Artist Profile – Roossevelt

Step into the world of art Roossevelt. At nine years old this native Haitian from Kabik in the Cayes-Jacmel region of the South East has a reputation that precedes him. Known for his hand-molded and vibrantly painted paper Mache masks and bird mechanisms, he has already been commissioned by several visitors to create special versions of his works. The attention Roossevelt attracts from domestic and international visitors has the entire community buzzing that there is no limit to the potential of this young artist.

Roossevelt is the son of a local fisherman and has a brother and sister. Every weekday at 6:30 am he is up and walking to school, where his artistic intelligence finds great success as he is nearly top of his class. At noon the bell rings and Roossevelt has mounted an overcrowded tap-tap bus, in order to return home and change clothes. Quickly he is on another tap-tap zooming toward Jacmel in order to study art at FOSAJ with local professionals until 5 pm. By the time it is dark at 6 Roossevelt is riding another public tap-tap back home. As soon as he steps foot in the door he is tackling the night’s assignments before even glancing at his studio.

Roossevelt’s tremendous work ethic continues after homework as he strides over to his atelier that is a shack in the backyard of a local American homeowner. Here he spends an hour or more each night putting the finishing touches on various pieces. This workshop is the manifestation of a particularly wonderful vision of the world Roossevelt knows. Every work stored in the wood walled, thatch roofed shed reveals a classically Haitian painting technique bound to the unfettered eyes of an energetic and joyful young man.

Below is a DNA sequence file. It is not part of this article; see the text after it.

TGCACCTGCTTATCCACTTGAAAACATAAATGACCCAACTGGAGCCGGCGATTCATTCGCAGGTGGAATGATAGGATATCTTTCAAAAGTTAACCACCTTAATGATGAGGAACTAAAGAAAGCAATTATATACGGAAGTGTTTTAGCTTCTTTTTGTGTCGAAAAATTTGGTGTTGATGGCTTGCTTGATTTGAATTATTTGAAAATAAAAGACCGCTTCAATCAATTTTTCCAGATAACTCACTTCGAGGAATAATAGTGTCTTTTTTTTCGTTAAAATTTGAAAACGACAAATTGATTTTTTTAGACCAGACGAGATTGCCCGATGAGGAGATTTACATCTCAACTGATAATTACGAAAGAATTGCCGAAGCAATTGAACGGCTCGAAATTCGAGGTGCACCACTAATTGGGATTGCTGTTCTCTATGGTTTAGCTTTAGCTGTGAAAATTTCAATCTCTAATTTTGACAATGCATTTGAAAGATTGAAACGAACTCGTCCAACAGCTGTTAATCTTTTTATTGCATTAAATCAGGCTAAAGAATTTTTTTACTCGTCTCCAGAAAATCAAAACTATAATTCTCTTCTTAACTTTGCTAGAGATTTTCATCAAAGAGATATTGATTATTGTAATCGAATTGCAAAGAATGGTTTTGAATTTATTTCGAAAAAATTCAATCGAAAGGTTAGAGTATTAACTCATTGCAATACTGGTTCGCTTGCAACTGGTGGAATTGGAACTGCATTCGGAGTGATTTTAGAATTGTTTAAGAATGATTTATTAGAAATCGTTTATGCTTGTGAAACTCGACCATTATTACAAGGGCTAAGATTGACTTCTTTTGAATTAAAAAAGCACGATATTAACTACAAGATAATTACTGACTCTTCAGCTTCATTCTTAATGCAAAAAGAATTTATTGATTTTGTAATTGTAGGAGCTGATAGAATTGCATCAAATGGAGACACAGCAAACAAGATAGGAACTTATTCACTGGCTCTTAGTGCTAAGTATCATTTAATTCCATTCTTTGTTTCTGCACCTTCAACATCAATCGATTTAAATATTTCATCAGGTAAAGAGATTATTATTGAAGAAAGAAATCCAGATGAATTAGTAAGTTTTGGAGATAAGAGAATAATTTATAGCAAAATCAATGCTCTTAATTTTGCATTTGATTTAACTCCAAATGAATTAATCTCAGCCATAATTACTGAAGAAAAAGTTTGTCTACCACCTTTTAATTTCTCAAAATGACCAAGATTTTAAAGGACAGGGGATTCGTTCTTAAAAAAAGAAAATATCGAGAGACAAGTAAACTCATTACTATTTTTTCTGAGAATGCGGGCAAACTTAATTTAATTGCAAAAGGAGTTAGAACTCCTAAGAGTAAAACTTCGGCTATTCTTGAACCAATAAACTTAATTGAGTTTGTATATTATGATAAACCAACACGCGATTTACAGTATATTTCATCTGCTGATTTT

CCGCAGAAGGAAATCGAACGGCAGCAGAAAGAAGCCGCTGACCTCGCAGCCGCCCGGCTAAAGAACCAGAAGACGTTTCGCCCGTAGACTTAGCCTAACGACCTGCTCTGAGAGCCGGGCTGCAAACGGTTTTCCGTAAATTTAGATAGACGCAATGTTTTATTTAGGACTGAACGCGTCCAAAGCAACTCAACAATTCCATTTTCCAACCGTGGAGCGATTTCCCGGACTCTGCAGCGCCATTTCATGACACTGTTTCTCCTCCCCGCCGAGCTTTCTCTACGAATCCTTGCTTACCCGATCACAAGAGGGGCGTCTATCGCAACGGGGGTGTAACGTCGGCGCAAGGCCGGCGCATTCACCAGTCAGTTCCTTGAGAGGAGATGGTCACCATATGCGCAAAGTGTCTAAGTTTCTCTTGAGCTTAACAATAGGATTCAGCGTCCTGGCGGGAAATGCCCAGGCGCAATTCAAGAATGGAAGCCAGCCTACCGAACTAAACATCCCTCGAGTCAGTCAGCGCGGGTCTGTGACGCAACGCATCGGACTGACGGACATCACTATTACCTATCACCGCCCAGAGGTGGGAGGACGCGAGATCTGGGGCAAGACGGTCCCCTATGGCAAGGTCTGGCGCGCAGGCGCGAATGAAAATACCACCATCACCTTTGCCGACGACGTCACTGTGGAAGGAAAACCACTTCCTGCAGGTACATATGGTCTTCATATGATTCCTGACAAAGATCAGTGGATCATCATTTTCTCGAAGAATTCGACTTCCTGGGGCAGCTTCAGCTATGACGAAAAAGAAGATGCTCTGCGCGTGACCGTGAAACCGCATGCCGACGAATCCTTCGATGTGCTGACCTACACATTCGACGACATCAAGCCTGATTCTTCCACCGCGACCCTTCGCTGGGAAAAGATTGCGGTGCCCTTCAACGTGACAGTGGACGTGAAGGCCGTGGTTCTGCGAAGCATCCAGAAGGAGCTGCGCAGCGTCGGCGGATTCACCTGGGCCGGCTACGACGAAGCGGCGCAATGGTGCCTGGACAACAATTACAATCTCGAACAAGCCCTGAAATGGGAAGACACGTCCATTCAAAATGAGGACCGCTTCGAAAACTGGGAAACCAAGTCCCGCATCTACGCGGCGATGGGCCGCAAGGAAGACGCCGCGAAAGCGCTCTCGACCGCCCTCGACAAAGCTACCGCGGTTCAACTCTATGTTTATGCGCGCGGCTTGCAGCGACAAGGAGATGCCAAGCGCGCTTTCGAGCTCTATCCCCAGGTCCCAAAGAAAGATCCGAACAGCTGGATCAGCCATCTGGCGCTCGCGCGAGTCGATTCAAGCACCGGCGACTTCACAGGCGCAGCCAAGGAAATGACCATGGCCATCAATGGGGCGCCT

On Saturday and Sunday Roossevelt takes to the beach in order to vend his hard work, which he is soon to recognize as his “joie de vivre.” He greets people with an exceedingly polite and light demeanor that does not belie the standard giddiness to be expected of a nine year old. While most boys his age play ceaseless games of soccer on the beach spanning the weekend, Roossevelt’s mind is geared toward making his labor known and sharing the shades of his spirit.

Roossevelt readily extends his desire to share amongst his friends by lending his dramatic and radiantly decorated Kanaval masks, which many have spent their own time watching him produce. Within his circle he has unassumingly gained a position of leadership through which he has most recently coordinated a pre-Kanaval Ra Ra band in celebration of Haiti’s annual Carnival period. Roossevelt’s natural affinity for leadership is not capitalized on except to foster a sense of community wherever he goes. His art is the conduit for the prevailing tendency to engage a mind-set of mutual respect, which can be easily understood for any person journeying through the Haitian provinces.

Originating from a less-than-perfect situation is no excuse to fail this unspoken law of respect. Companion to this rule is the spark of freedom. The frontier life-style of the Haitian provinces necessitates the inventiveness that is on display in young Roossevelt. Any person lucky enough to meet this talent will know the full extent of the contemporary Haitian generation’s abilities to forge triumphs along a path that builds the collective mindset of what is possible and what the future holds for Haiti.

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